Fashion Week

New York Fashion Week S/S 2016: The Big and Small Moments of 3.1 Phillip Lim’s 10th Anniversary Show

Madeline Poole is one of the nail world’s ultimate cool girls, so cool-girl outfitter Phillip Lim brought her in to handle an important detail of his 10th anniversary runway event.


Backstage and ready to go at Phillip Lim; all images by Jessa Carter

Maya Lin is one of the art world’s most architecturally and environmentally aware sculptors, so she was Lim’s choice for designing the set for a conceptual, purposeful collection titled Stop and Smell the Flowers.

As a way of going both micro and macro, we got the scoop on Poole’s fun, trend-riffing contributions as well as insight on Lin and Lim’s earth-centered collaboration, which benefits the What Is Missing? Foundation and Perfect Earth Project.

“I immediately thought of working with the earth—as a symbol of regeneration and a way to focus attention on a life affirming vital element of nature: soil … —without which flowers couldn’t grow,” Lin expressed in a written statement.

What those early thoughts yielded were great piles of dirt placed alongside the runway inside Pier 94.


The toxin-free organic soil (later to be repurposed in community gardens) was the sculptor and designer’s attempt to “raise awareness about the importance of supporting organic agriculture and landscape practices.”

The collection, and the styling, felt similarly organic in a holistic, whole-earth sort of way. The pops of geometric blue eyeliner from the NARS team did too. (But the shoes—those were simply Lim at his best.)

lim hair makeup

lim shoes

For her part, Poole went through lots of options from teal gradients to colorful racing stripes before arriving on an appropriately chic earthy tone with a silver streak—a nod to the silver details on Lim’s anniversary handbags, and the fact that Poole’s just into stripes right now.madeline talkingnail thingThe nail artist said she and the overall team—Lim and his stylist and the hair and makeup squad—debated between several combinations of styles on the test models right up until the night before the show. It took her and a crew of seven working assembly-line style through the wee hours of the night for about seven hours to create the 1,000 fake nails necessary to accompany the fall looks.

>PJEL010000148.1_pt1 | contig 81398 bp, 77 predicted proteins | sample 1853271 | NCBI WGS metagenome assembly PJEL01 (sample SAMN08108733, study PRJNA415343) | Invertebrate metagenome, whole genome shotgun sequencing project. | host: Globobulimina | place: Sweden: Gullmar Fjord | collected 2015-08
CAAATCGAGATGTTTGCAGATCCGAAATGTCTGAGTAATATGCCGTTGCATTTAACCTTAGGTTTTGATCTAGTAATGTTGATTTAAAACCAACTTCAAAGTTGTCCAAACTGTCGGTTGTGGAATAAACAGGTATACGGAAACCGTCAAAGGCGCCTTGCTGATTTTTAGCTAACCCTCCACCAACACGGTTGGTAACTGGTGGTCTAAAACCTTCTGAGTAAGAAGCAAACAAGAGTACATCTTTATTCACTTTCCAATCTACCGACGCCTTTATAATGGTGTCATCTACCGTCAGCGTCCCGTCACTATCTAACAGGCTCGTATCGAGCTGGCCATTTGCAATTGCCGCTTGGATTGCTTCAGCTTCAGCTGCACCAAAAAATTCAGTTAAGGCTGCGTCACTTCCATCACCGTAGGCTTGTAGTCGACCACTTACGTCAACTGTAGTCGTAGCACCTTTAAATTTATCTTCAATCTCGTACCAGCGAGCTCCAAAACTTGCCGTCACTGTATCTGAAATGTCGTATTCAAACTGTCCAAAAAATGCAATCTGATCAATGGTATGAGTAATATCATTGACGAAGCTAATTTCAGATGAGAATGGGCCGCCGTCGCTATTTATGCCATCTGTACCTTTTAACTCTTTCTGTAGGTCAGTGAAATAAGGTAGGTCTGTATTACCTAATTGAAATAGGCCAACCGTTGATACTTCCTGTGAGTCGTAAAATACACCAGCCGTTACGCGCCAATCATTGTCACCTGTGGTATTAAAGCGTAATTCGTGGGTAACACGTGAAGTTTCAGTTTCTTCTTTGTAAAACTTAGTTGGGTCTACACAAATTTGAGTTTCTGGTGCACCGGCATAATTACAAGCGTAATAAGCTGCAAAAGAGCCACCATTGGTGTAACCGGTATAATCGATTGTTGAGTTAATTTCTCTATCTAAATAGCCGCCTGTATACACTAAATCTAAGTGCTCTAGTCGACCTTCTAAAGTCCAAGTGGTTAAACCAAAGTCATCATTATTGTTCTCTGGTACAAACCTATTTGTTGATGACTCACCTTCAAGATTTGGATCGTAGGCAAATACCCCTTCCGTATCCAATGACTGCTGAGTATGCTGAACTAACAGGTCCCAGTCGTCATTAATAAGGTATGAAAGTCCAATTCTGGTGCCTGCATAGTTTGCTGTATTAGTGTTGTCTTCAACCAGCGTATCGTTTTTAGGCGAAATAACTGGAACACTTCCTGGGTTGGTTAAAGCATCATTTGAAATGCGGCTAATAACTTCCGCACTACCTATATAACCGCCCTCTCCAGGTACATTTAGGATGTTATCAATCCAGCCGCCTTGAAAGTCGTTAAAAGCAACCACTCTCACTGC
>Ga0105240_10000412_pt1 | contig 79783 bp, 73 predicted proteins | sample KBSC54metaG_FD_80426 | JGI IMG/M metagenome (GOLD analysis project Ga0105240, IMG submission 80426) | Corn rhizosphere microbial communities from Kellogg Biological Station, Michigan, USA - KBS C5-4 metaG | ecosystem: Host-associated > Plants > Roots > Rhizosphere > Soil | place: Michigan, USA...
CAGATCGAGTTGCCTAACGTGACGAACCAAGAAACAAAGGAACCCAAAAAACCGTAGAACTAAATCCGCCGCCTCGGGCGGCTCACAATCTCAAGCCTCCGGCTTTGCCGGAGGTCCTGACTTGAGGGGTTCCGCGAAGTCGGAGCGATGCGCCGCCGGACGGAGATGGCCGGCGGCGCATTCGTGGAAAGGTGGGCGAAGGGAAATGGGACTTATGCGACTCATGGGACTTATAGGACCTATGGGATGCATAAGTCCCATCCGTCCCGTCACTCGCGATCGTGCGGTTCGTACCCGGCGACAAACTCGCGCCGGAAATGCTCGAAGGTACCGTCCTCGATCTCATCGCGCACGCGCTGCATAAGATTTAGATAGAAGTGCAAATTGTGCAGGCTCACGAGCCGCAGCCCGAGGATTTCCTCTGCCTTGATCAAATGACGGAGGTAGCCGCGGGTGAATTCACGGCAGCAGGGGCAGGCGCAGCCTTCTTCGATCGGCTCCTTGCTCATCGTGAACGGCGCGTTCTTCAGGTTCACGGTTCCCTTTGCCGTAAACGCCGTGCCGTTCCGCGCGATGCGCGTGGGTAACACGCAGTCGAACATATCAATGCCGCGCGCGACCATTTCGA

So on one hand there were the giant mounds of dirt, and on the other … a small and painstaking detail that many viewers won’t be close enough to see. I asked Poole if she ever thought about that—the fact that so much work goes into this small and sometimes easy-to-miss element.


“Yeah, sure,” she said immediately, but then looked around to the throngs of beauty reporters and nail bloggers who had lined up to talk to her about it and shrugged.

There’s something for everyone and an audience for everything—especially in fashion.

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—Laura Cassidy and Jessa Carter